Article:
One of the precepts of the 12-step program of Alcoholics Anonymous (with which I an quite familiar, nearing 30 years of sobriety around Thanksgiving 2017) is that “half measures availed us nothing.” Meaning: If we’ve got the gene for addiction, then trying to manage our intake is going to be an exercise in futility. Sooner or later we’re going to lose the ability to “moderate” and drive when we really shouldn’t ought to.  Or wake up in a gutter.  Or just cut to the chase and not wake up at all.

An eating disorder is different, because that has to be managed in a way that alcoholism cannot be managed. You could starve yourself, I suppose, but that would just produce the same result as drinking yourself to death.

And so it appears to be with Facebook. And I don’t mean “websites like Facebook.” Facebook is it’s own unique, globe-encompassing, time-sucking phenomenon. You can try to avoid it, but at best you’re ultimately going to have to manage it. Otherwise, you may as well be… well… dead.

*

2,000 years of “civilization” and it’s still hard to find a pedestal table in a coffee shop that doesn’t wobble.

*

Now we learn that one of the most prominent and successful movie producers of all time turns out to be a lecherous old man. And we are surprised because…? Oh. That’s right. We’re not surprised.

*

There is quite possibly nothing uglier than a pretty girl smoking a cigarette. Or rolling her jaws around with chewing gum. A ring in the nose – the kind that hangs down between the nostrils – is a close second. Sorry, my millennial fans. I guess this is just coming from a lecherous old man.

*

Jason Isbell is headlining six hard-to-get-tickets-for nights at the Ryman Auditorium in Nashville next week.

Fortunately, I’ve got tickets for Monday night. Unfortunately, they’re downstairs, under the ‘lid’ of “The Confederate Gallery” (I never get tired of saying that) but at least they’re “in the arena.” I much prefer the upper deck, but like I say, getting any tickets at all for these shows was a daunting task. And did I mention, “Fuck you, Ticketmaster. And the “verified fan” gimmick you rode in on.

Anyway, in anticipation of the six-night-stand, The Nashville scene has created an article “Considering Jason Isbell’s Best Songs: A critical look at 10 key tracks from the artist’s solo albums before his six-night Ryman run.”

Each of the listed tracks is accompanied by a YouTube video, which is nice, but I can never understand how somebody can go to all that effort and not bother to put together an actual playlist. So that, you know, you can hear all the tracks sequentially. One after the other. Without having to stop and click after every track.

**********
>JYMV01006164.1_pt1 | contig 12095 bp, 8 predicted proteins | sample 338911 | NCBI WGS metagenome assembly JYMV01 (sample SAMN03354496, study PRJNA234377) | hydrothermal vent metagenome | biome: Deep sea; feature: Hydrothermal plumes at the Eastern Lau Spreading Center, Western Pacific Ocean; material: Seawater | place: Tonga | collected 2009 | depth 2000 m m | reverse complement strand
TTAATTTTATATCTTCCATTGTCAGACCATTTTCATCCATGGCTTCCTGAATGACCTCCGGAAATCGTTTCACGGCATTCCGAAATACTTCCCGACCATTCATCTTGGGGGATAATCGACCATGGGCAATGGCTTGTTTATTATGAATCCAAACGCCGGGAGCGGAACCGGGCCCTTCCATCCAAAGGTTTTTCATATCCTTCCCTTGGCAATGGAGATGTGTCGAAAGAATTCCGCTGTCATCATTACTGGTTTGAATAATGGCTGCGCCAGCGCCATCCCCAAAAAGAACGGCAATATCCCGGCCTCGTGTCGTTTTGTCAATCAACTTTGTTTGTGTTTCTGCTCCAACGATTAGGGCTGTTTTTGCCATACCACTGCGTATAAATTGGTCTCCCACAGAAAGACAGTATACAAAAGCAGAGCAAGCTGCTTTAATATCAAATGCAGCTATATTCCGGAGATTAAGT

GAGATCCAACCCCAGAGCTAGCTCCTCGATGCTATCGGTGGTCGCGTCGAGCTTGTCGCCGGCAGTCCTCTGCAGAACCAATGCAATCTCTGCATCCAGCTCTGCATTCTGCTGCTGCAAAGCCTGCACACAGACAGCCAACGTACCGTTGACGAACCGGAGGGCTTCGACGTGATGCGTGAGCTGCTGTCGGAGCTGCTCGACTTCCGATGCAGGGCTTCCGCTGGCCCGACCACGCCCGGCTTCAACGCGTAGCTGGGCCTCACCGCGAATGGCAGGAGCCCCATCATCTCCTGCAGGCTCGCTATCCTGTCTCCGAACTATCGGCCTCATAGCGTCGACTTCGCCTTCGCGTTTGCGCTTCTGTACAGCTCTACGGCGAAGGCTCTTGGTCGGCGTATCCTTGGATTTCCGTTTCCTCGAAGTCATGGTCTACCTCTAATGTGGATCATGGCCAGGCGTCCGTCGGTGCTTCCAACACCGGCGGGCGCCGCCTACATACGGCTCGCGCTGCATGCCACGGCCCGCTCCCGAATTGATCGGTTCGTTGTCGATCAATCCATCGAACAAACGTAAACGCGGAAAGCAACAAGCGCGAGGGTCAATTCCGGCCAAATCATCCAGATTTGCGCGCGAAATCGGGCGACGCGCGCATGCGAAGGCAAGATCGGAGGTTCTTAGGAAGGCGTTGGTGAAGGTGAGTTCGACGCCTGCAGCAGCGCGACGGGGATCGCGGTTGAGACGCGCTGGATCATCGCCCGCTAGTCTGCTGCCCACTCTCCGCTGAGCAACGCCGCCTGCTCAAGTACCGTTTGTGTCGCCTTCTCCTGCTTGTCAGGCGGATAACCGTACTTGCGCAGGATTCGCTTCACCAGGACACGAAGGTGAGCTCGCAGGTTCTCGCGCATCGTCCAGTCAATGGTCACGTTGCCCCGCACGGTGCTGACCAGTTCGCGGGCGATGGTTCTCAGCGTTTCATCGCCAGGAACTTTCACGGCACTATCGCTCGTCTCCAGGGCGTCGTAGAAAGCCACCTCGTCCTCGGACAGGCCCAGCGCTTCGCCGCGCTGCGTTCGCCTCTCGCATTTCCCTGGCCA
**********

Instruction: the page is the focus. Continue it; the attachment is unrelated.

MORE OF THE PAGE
So I went in and created a Spotify Playlist for y’all. Jason Isbell’s “10 best songs” plus one I also like a lot (“24 Frames”).

You’re welcome.

*

So, those are the random thoughts that I might have posted to Facebook if I hadn’t quarantined myself at the start of the week.

I rather like gathering my thoughts through the day and posting them here, all at once – rather than ‘scattering my seed’ all day long with posts and comments and replies – and then “lobbing them over the wall” via the plugin that sends my posts from here to Facebookistan.

That seems somehow consistent with the ‘can’t drink, but gotta eat’ theory.

If you actually followed the link, thanks for stopping by. If you care to add anything too the above, please use the comments here.  Let me know if you have any trouble with that.

Because, really, I’m trying to avoid Facebook.  Like I avoid scotch and vodka.

Have a swell weekend.

–PS

Welcome to Facebookistan

The largest country on the planet.  Also the largest religion.  Belief is optional.  Also, you can check out any time you want but you can never leave.

Does Even Mark Zuckerberg Know What Facebook Is?

“There are real consequences to our inability to understand what Facebook is. Not even President-Pope-Viceroy Zuckerberg himself seemed prepared for the role Facebook has played in global politics this past year. In which case, how can we be assured that Facebook is really safeguarding democracy for us and that it’s not us who need to be safeguarding democracy against Facebook?”

. . .

“Maybe he’s doing research and development, reverse-­engineering social bonds to understand how Facebook might better facilitate them. Maybe Facebook is a church and Zuckerberg is offering his benedictions. Maybe Facebook is a state within a state and Zuckerberg is inspecting its boundaries. Maybe Facebook is an emerging political community and Zuckerberg is cultivating his constituents. Maybe Facebook is a surveillance state and Zuckerberg a dictator undertaking a propaganda tour. Maybe Facebook is a dual power — a network overlaid across the U.S., parallel to and in competition with the government to fulfill civic functions — and Zuckerberg is securing his command. Maybe Facebook is border control between the analog and the digital and Zuckerberg is inspecting one side for holes. Maybe Facebook is a fleet of alien spaceships that have colonized the globe and Zuckerberg is the viceroy trying to win over his new subjects.”